Many of you may remember the Monroe-Cassel family. Maggie Monroe-Cassel was the head of the Judson Fellowship and ran the Center for Spirituality and Creativity. John was the minister at the Unitarian Universalist Congregation and also worked, among other places, at the Arts Council for Chautauqua County and Hospice.
While in high school, their daughter Chelsea created a beautiful bronze sculpture with the help of artist Dave Poulin. This sculpture of family friend and Holocaust survivor Dina Jacobson was donated to the Robert H. Jackson Center.
Chelsea then spent time in Turkey and while there apparently discovered that there was more to food than peanut butter and jelly.
Su Ewing puts the finishing touches on her batch of medieval lemon cakes.
She now lives in Boston, and she and Sariann Lehrer have created a cookbook that is not your grandmother's cookbook.
The cookbook, "A Feast of Ice and Fire," is published by Random House and is based on the authors' blog, www.innatthecrossroads.com. The blog, and the cookbook, is a collection of recipes based on the food described in the fantasy novels of George R.R. Martin. That means there are recipes for boar, rabbit, snake and honeyed locusts (or crickets, your choice).
Two disclaimers right off the bat: one, I have never read any of George R.R. Martin's novels, and two, I don't cook. "I don't cook, I'm a writer" has been my mantra for years, and it's a darn good one. But I love the Monroe-Cassels, I love the blog and I love reading cookbooks, and this cookbook has made me not only want to try some of the recipes, but also to read Martin's series of books.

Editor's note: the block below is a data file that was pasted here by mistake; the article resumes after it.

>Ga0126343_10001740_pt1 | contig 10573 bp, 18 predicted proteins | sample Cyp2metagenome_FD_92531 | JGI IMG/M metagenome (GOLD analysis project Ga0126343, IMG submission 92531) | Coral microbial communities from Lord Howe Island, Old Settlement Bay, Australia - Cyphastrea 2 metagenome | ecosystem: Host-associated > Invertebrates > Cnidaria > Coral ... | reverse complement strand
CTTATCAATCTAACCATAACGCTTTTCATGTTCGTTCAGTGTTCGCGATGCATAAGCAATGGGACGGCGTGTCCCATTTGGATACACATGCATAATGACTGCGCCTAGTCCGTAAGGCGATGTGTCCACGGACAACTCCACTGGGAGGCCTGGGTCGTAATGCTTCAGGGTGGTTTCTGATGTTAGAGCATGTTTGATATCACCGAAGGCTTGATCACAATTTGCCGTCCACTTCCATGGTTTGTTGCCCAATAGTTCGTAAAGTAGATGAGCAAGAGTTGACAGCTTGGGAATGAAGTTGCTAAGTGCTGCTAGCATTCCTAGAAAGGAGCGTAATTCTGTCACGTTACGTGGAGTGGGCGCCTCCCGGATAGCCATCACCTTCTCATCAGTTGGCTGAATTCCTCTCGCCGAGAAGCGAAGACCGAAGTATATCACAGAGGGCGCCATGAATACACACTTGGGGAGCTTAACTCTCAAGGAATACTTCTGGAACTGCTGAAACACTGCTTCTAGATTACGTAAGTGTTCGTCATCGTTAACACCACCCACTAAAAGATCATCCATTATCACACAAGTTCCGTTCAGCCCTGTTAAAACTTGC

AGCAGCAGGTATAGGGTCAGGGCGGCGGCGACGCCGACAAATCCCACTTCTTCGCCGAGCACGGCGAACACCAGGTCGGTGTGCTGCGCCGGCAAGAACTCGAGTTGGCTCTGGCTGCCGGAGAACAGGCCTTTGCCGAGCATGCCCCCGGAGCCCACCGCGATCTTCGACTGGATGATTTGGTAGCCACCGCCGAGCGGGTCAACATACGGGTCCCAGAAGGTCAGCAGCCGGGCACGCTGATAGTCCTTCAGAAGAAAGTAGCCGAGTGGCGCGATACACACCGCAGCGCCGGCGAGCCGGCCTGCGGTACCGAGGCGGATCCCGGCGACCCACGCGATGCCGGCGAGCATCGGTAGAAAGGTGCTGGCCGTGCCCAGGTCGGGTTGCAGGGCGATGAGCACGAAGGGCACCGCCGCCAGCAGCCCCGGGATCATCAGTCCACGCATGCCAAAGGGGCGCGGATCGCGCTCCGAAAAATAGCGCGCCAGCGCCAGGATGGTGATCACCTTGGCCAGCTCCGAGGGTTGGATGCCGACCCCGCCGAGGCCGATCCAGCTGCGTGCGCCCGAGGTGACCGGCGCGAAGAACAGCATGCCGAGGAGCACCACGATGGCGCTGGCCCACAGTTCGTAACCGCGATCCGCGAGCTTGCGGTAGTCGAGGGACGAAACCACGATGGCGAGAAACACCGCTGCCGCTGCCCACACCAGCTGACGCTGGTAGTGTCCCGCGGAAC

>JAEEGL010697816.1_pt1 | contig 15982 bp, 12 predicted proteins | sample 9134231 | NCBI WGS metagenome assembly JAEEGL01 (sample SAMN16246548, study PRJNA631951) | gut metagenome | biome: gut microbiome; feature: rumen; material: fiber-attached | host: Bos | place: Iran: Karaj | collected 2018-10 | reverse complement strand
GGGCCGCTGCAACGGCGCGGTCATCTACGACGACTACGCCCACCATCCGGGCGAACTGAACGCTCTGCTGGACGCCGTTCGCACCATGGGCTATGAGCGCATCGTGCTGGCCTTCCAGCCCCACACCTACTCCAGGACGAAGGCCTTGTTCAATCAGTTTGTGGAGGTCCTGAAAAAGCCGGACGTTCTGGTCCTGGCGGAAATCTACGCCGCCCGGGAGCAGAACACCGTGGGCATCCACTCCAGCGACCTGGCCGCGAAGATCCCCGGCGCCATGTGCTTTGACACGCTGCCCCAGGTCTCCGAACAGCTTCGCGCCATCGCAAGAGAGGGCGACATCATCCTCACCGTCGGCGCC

That doesn't mean I'm ready to crunch into crickets, no matter how tasty Chelsea and Sariann say they are. I don't think I'll manage rattlesnake, either, but there are many less exotic recipes, and some of them sound wonderful.
Each recipe starts with a quote from one of Martin's books referencing the particular food. Then, in most cases, there's a medieval version of the recipe, and then a modern version, with notes from the authors about what particularly works, or doesn't work, in the older version, and what changes they've made to create a modern recipe.
For instance, there's a recipe for beef and bacon pie, and both versions sound very good. The medieval recipe, besides bacon and beef, calls for prunes, raisins and dates. The modern version eliminates the fruit and adds carrots and onion. Instead of cutting up chunks of bacon into the pie filling, the modern version makes a lovely lattice top crust of interwoven bacon strips.
The book has a little of everything, including hearty main dishes, salads, soups, breads and desserts, as well as some beverages, like mulled wine, iced milk with honey, and lemonsweet. The book is not divided by the type of food, but by the Seven Kingdoms described in Martin's books, so each section has some of each kind of food. This might bother a serious cook looking for all the soup recipes, or all the desserts, but since I like to just read the descriptions, I'm fine with the way it's organized, and Martin fans will understand the divisions better than I did. Oh, and I also love the pictures. Full-color photos show you just what that leek soup or that honeyed chicken looks like.